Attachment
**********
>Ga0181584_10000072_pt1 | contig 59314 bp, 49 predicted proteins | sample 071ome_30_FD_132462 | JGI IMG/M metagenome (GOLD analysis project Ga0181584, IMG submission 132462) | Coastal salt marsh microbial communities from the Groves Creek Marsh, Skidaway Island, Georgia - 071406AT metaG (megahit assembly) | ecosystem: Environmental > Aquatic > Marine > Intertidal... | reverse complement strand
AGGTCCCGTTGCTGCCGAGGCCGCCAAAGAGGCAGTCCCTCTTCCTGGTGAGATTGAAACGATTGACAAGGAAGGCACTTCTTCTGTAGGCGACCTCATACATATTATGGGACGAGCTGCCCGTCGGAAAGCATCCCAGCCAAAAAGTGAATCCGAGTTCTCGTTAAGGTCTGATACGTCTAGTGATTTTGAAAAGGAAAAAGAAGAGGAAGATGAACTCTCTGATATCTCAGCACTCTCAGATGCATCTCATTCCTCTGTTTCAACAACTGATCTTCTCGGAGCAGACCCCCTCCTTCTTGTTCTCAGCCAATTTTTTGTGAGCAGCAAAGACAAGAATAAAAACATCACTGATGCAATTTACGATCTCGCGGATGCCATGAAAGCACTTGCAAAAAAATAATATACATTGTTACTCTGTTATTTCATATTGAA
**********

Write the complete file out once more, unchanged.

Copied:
>Ga0181584_10000072_pt1 | contig 59314 bp, 49 predicted proteins | sample 071ome_30_FD_132462 | JGI IMG/M metagenome (GOLD analysis project Ga0181584, IMG submission 132462) | Coastal salt marsh microbial communities from the Groves Creek Marsh, Skidaway Island, Georgia - 071406AT metaG (megahit assembly) | ecosystem: Environmental > Aquatic > Marine > Intertidal... | reverse complement strand
AGGTCCCGTTGCTGCCGAGGCCGCCAAAGAGGCAGTCCCTCTTCCTGGTGAGATTGAAACGATTGACAAGGAAGGCACTTCTTCTGTAGGCGACCTCATACATATTATGGGACGAGCTGCCCGTCGGAAAGCATCCCAGCCAAAAAGTGAATCCGAGTTCTCGTTAAGGTCTGATACGTCTAGTGATTTTGAAAAGGAAAAAGAAGAGGAAGATGAACTCTCTGATATCTCAGCACTCTCAGATGCATCTCATTCCTCTGTTTCAACAACTGATCTTCTCGGAGCAGACCCCCTCCTTCTTGTTCTCAGCCAATTTTTTGTGAGCAGCAAAGACAAGAATAAAAACATCACTGATGCAATTTACGATCTCGCGGATGCCATGAAAGCACTTGCAAAAAAATAATATACATTGTTACTCTGTTATTTCATATTGAA